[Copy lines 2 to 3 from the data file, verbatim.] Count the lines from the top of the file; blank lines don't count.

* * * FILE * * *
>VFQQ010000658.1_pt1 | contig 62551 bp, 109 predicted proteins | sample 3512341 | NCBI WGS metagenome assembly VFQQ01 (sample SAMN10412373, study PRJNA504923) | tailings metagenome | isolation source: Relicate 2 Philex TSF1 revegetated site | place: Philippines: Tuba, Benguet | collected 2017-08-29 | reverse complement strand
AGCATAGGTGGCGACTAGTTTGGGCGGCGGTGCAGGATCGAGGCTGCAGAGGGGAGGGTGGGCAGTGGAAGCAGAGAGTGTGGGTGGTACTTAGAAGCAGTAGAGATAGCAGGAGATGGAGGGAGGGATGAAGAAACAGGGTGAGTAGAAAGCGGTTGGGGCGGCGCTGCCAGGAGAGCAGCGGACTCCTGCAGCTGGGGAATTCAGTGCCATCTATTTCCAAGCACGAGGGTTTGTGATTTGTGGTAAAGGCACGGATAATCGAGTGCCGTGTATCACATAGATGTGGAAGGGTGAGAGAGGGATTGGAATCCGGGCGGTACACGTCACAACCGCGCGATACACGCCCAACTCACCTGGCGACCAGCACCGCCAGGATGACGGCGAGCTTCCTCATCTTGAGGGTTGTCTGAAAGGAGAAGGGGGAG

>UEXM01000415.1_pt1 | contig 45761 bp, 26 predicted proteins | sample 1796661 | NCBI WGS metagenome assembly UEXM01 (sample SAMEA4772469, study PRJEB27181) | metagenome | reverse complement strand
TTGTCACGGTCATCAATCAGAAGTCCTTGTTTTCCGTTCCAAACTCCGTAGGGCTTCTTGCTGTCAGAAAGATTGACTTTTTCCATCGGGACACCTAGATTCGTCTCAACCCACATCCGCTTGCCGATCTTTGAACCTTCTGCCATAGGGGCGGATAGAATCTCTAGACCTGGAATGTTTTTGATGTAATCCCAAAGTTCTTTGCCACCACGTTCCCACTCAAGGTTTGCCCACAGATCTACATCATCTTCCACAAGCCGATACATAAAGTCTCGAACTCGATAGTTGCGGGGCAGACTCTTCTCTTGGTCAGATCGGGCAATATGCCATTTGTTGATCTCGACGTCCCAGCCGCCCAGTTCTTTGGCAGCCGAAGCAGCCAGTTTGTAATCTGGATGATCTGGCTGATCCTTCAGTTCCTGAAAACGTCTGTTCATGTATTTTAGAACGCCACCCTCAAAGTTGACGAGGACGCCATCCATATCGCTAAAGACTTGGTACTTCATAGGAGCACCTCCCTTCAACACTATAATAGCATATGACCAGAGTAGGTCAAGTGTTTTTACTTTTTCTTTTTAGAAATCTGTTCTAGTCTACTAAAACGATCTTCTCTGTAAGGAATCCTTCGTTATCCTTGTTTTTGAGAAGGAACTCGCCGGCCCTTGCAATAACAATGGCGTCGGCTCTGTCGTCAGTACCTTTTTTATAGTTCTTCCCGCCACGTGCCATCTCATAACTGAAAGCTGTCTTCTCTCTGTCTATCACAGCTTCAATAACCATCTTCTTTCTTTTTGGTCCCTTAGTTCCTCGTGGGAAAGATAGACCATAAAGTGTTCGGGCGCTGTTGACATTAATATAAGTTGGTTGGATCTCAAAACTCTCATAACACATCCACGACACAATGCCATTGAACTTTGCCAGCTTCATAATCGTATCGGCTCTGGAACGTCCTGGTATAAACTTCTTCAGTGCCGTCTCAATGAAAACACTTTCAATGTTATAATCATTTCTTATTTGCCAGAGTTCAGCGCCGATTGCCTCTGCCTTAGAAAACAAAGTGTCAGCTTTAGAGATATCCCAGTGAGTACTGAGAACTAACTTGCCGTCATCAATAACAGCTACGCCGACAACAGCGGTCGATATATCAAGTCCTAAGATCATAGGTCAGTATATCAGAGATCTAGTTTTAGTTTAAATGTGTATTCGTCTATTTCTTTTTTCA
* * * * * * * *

AGCATAGGTGGCGACTAGTTTGGGCGGCGGTGCAGGATCGAGGCTGCAGAGGGGAGGGTGGGCAGTGGAAGCAGAGAGTGTGGGTGGTACTTAGAAGCAGTAGAGATAGCAGGAGATGGAGGGAGGGATGAAGAAACAGGGTGAGTAGAAAGCGGTTGGGGCGGCGCTGCCAGGAGAGCAGCGGACTCCTGCAGCTGGGGAATTCAGTGCCATCTATTTCCAAGCACGAGGGTTTGTGATTTGTGGTAAAGGCACGGATAATCGAGTGCCGTGTATCACATAGATGTGGAAGGGTGAGAGAGGGATTGGAATCCGGGCGGTACACGTCACAACCGCGCGATACACGCCCAACTCACCTGGCGACCAGCACCGCCAGGATGACGGCGAGCTTCCTCATCTTGAGGGTTGTCTGAAAGGAGAAGGGGGAG

>UEXM01000415.1_pt1 | contig 45761 bp, 26 predicted proteins | sample 1796661 | NCBI WGS metagenome assembly UEXM01 (sample SAMEA4772469, study PRJEB27181) | metagenome | reverse complement strand